Considering how fastidious he is, how tidily he arranges his frames, how fussy he is about every aesthetic detail in his films, you’d think Wes Anderson would be a cat guy. After all, cats are rather notoriously finicky themselves. Well, he’s not. Anderson's new, stop-motion animated film is many things—a dystopian sci-fi, an homage to Japanese film and culture (with some unfortunate missteps we’ll get to in a bit), a rollicking adventure, a droll comedy, but it’s mostly a love letter to dogs. In fact, say the title out loud and you’ll see just how explicit that love letter is.
We’re in a fictionalized version of Japan, 20 years in the future. There’s been an outbreak of the canine diseases snout fever and dog flu. The cat-loving Mayor Kobayashi of Megasaki city has exiled all the dogs to Trash Island, where they are to live off of maggot-infested scraps and fend for themselves, until they die off, presumably. Most residents of Megasaki accept the propaganda that their dogs are a health hazard but little Atari (Koyu Rankin), the orphaned ward of the mayor, is determined to find his beloved dog Spots (Liev Schreiber). He commandeers a plane that he doesn’t fully know how to fly and heads to the island. Naturally, he crash lands. (Did I mention that he’s 12?) The gang of scruffy and flea-infested dogs that rule the portion of the island where Atari has landed—they’re voiced by the likes of Edward Norton, Bob Balaban, Bill Murray, and Jeff Goldblum—immediately suss out Atari's mission and agree to help him. However, alpha dog Chief (Bryan Cranston) wants no part of it. He was a street dog himself—a self-proclaimed “biter” who answered to no master—and he has no time for helping the boy.
“Why should I?” he growls to his lady friend, the former show dog Nutmeg (Scarlett Johansson).
“Because he’s a 12 year old boy,” she responds. “Dogs love those.”
One of the many remarkable things about Isle of Dogs is how invested we become in the relationship between Atari and Chief—a boy who needs a dog and a dog who, whether he wants to admit it or not, needs a boy. It’s important to remember that, for all his meticulousness and precision, Anderson is a sentimentalist himself. And despite its many dark touches—an autocratic government, visual references to mushroom clouds (every explosion and dog fight is depicted by a roiling blob of smoke-like cotton), a rather grim sequence involving a dog who starved to death in his cage— this might be his most sentimental film yet.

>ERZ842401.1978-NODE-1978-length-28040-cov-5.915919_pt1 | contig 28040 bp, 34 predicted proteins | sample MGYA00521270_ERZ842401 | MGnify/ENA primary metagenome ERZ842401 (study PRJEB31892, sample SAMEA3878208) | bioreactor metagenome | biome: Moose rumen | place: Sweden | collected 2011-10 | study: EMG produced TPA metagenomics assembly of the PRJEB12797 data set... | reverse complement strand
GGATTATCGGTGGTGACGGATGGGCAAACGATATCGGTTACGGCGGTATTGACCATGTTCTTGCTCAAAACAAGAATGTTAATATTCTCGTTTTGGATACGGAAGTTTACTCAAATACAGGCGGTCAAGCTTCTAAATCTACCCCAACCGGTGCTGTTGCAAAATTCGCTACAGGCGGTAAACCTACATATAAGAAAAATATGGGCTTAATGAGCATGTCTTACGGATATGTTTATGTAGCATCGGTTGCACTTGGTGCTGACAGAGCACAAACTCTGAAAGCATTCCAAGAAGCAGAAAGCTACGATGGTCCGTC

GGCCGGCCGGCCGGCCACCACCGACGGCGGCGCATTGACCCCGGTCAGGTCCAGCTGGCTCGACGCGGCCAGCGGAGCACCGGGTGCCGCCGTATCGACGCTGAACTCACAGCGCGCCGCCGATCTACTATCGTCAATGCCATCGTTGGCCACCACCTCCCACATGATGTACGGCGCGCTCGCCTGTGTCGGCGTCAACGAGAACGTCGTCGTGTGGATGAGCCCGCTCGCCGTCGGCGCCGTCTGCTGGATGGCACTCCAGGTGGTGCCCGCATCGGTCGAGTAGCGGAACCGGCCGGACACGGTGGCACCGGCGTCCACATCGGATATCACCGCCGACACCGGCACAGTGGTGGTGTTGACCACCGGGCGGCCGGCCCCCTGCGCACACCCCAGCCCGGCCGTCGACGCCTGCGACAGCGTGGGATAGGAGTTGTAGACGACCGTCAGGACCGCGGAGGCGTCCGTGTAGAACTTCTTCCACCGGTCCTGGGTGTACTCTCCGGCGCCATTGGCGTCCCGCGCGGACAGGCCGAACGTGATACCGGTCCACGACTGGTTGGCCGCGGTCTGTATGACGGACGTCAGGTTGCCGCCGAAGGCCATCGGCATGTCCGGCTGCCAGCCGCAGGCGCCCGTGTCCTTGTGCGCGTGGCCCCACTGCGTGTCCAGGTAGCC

But the film is not without its issues. There’s been a lot of talk on Twitter and elsewhere about Anderson’s cultural tourism, the unfortunate “Orientalism” that pervades the film. In some ways, it makes sense that Anderson would be so drawn to Japanese culture: Japanese culture is filled with meticulous ritual and compartmentalization of its own—hotel pods! Bento boxes! Bonsai trees! And Anderson is clearly a devotee of Akira Kurosawa, which hardly makes him unique among contemporary auteurs, but the homage here is heartfelt. But you can have affection and admiration for a culture without fully understanding that culture, or being the appropriate ambassador of that culture. And many of Anderson's choices don’t help his cause.
For one, there’s the matter of language. The dogs are all voiced by American actors, making them the easiest to understand and relate to. This makes sense in a film about dogs, of course, but it has the effect of “othering” the Japanese characters, who all speak in their native language, without subtitles (although they are occasionally interpreted by a translator, voiced by Frances McDormand). What's more, with the exception of Atari and a few thinly sketched out members of the pro-dog/anti-Kobayashi "Science Party" (including one voiced by Yoko Ono!) most of the Japanese characters are bad—or at least passive. Worst of all, he introduces a dreaded white savior, an adolescent school girl with a riot of yellow curls voiced by Greta Gerwig, who leads a resistance movement to help save Atari. Why, oh why, did Anderson feel compelled to add this little white girl to the mix? It’s almost indefensible. (I don’t expect my favorite auteurs to be up to speed on the latest cultural conversations on Twitter, but we’ve been talking about the scourge of white saviors for decades.)
Look, Isle of Dogs has lots to recommend: It’s gorgeous—filled with so many bits of visual whimsy and imaginative detail that it would take several viewings to fully catch them all. And it’s idiosyncratic and witty and dark. In short, it’s a Wes Anderson film about dogs (so, basically, two of my favorite things). But even America’s foremost cinematic symmetrist needs to get rapped on the snout sometimes. In this case, he belongs in the dog house.